Drilon: Cha-cha was laid to rest during SONA

THE President’s silence on federalism during his fourth State of the Nation Address (SONA) speaks volumes, indicating that Charter change (Cha-cha) is not a priority of the Duterte administration anymore, according to Senate Minority Leader Franklin Drilon on Tuesday.

“What’s more telling in the President’s speech is not what he said but what he did not say. That speaks volumes,” Drilon said referring to the non-mention of federalism and Charter change, one of the President’s top campaign promises.

“For me, the non-inclusion of federalism indicates that the Cha-cha was laid to rest yesterday. The SONA became Cha-cha’s ‘final resting place,’” Drilon said.

The President’s post-SONA press conference confirmed Drilon’s observation, where the President conceded that Cha-cha won’t happen during his time.

“Hence, those who have plans to revive it this 18th Congress should better think twice. It will be an exercise in futility,” Drilon said.

Earlier, House Speaker Allan Peter Cayetano said he would push to extend the term of office of lawmakers.

Drilon also expressed support to some of the President’s “wish-list” to Congress, save for some particularly the reimposition of the death penalty in the country.

“We may not always see eye to eye with the President on certain issues, but in terms of legislation that will benefit the country, we are always ready to support him,” Drilon said.

The minority leader said he supports the proposed salary standardization law, the increase in teacher’s salary and the creation of a water department.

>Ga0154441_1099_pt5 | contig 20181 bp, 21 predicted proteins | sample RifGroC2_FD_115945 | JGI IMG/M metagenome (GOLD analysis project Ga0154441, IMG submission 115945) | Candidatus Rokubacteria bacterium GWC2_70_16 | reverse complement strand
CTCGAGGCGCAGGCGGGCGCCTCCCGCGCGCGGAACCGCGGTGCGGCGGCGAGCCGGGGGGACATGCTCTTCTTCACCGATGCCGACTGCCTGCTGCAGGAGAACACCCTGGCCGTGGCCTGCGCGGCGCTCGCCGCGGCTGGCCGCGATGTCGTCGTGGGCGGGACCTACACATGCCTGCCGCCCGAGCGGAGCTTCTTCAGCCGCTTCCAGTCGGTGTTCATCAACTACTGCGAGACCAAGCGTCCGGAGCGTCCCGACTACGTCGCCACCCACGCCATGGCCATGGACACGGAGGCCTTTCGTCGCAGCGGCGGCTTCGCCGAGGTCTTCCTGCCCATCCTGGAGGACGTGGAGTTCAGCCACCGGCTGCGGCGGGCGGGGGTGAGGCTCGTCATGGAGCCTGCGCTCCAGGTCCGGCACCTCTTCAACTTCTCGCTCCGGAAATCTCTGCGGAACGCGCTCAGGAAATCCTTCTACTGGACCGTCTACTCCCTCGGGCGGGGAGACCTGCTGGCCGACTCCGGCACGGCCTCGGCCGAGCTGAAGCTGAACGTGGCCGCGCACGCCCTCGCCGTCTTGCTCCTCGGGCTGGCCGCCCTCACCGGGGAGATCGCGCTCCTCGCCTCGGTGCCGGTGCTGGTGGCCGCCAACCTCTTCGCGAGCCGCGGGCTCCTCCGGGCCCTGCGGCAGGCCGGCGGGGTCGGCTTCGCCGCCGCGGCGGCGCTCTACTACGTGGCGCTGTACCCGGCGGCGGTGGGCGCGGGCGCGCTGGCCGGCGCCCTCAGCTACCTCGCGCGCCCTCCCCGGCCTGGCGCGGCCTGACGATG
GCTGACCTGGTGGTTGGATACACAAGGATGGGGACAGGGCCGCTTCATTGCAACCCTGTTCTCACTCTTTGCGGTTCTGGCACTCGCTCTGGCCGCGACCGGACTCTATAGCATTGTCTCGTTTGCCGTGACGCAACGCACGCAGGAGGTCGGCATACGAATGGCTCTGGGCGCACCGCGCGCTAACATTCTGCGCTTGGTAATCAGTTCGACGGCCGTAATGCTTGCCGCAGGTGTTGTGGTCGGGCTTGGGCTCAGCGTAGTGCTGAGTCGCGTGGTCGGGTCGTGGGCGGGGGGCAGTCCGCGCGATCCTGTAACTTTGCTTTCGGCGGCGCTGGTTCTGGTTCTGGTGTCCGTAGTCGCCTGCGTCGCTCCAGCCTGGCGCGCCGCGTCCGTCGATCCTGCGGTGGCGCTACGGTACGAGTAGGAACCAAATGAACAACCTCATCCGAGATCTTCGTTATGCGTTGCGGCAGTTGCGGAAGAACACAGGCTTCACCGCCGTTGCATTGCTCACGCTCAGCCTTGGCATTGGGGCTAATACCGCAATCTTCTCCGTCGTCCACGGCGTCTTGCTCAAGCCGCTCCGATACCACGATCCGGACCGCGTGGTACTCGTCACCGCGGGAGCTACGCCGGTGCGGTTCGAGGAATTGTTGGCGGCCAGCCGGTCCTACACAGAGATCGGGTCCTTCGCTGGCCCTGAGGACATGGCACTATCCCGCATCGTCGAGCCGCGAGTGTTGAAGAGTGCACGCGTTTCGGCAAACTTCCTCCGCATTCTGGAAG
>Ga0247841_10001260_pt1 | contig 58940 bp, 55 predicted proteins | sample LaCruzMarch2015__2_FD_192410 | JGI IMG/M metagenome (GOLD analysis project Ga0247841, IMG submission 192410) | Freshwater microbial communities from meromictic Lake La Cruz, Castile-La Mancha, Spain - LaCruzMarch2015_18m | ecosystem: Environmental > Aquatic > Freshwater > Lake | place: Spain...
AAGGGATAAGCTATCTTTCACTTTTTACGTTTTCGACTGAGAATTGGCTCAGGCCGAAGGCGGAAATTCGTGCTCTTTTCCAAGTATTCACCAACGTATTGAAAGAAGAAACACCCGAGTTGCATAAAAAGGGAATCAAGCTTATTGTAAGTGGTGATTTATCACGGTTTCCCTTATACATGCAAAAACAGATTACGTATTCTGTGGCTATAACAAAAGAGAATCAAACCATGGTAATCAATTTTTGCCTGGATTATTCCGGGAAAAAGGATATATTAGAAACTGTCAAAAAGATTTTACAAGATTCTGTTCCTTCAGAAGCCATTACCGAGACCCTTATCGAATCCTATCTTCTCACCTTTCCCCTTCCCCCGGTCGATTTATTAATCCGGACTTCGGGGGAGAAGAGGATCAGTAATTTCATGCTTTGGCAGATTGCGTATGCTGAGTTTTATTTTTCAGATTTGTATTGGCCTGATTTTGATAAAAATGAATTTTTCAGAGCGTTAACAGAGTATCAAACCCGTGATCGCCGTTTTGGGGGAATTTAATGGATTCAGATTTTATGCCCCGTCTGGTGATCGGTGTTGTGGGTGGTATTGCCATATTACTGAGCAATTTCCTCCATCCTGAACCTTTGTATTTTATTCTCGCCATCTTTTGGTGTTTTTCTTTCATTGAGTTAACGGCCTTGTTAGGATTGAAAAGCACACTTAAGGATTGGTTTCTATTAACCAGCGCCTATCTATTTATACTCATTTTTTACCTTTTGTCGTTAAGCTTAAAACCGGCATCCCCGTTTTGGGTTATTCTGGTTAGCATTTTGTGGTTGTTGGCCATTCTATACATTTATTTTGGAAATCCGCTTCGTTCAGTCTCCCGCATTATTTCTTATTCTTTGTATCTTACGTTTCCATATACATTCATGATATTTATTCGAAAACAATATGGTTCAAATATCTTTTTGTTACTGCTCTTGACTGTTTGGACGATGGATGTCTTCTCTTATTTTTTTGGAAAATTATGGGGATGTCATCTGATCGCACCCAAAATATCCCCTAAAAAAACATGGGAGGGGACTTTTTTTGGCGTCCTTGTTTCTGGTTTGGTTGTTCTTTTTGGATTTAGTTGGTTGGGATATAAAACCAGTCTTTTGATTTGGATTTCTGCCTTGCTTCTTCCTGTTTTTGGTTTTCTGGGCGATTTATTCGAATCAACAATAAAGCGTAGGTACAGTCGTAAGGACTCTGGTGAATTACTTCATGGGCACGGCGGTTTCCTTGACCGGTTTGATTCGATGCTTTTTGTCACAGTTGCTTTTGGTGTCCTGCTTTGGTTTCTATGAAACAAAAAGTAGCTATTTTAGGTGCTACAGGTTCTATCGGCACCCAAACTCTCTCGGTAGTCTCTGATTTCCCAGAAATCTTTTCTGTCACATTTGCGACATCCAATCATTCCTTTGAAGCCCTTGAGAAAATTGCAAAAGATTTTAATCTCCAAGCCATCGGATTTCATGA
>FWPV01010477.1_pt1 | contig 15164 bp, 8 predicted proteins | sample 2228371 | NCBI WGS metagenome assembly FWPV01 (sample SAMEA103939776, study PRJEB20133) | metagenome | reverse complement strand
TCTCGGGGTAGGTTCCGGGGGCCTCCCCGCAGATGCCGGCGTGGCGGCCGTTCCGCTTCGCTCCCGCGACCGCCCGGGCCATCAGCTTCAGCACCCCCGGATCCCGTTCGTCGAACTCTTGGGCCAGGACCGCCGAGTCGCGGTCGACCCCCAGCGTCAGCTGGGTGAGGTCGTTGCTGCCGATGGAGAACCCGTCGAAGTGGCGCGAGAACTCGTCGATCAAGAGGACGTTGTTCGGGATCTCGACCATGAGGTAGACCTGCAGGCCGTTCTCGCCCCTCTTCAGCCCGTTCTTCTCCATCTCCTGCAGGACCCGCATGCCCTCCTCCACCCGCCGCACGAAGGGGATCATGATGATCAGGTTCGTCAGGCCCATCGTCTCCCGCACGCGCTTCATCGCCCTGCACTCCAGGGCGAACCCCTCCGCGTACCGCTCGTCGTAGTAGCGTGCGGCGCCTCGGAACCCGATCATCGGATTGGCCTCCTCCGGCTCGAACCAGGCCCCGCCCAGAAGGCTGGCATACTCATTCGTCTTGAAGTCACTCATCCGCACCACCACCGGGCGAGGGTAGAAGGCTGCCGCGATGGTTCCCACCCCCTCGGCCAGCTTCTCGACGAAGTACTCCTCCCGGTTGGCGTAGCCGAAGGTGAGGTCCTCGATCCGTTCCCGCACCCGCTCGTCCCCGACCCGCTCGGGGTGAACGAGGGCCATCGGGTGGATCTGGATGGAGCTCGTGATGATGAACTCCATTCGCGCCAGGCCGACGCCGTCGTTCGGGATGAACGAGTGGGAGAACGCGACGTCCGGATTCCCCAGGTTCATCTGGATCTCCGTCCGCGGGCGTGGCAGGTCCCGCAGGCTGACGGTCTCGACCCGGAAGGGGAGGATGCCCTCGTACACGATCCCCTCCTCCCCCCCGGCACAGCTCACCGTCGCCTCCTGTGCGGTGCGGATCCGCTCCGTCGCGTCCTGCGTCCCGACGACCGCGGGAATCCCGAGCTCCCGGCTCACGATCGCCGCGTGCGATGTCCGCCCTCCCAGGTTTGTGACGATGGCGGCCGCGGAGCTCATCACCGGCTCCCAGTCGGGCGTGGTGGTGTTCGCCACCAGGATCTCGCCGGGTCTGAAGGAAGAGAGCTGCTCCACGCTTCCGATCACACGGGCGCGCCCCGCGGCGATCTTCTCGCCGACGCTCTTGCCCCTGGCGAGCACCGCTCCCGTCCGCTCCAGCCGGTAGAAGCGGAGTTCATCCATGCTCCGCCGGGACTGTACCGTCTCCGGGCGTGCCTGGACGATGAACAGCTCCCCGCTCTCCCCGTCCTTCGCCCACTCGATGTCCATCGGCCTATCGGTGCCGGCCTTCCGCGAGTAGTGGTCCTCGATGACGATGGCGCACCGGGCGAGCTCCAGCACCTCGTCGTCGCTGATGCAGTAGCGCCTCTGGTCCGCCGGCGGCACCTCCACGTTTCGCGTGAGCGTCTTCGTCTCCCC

In fact, Drilon said that two of his pet bills call for the increase in the salary of teachers and the creation of the Philippine Water Commission to manage and regulate the country’s water resources.

While Cha-cha was laid to rest, the death penalty is being resurrected, receiving the biggest push from the President during SONA.

Drilon, however, remained firm, reiterating that the four-member opposition in the newly-opened 18th Congress will fight it “tooth and nail.”

“As I said before, it may appear as an uphill battle, but we are more than prepared to oppose it. We do not agree that death penalty is the solution to our illegal drugs and corruption problems. Death penalty is anti poor,” Drilon said.

“We have a very weak justice system that is very prone to error. What we need to do is to strengthen our justice system and show the people that our laws are working,” he added.

The President mentioned his intention to raise sin taxes anew. Drilon said his group supported the additional excise tax on tobacco last 17th Congress. The bill is currently in the President’s desk for approval.

Drilon is the author of the Sin Tax Reform Law that raised the excises taxes of tobacco and alcohol products in 2012, which generated funds for the country’s health-related programs, while substantially decreasing the prevalence of smoking in the country.

Drilon also said they are also ready to examine all the other measures stated in the SONA.

“We are willing to listen and take a look at the proposals on the proposed tax reform law, the Land Use Act and the creation of the disaster management department,” he added.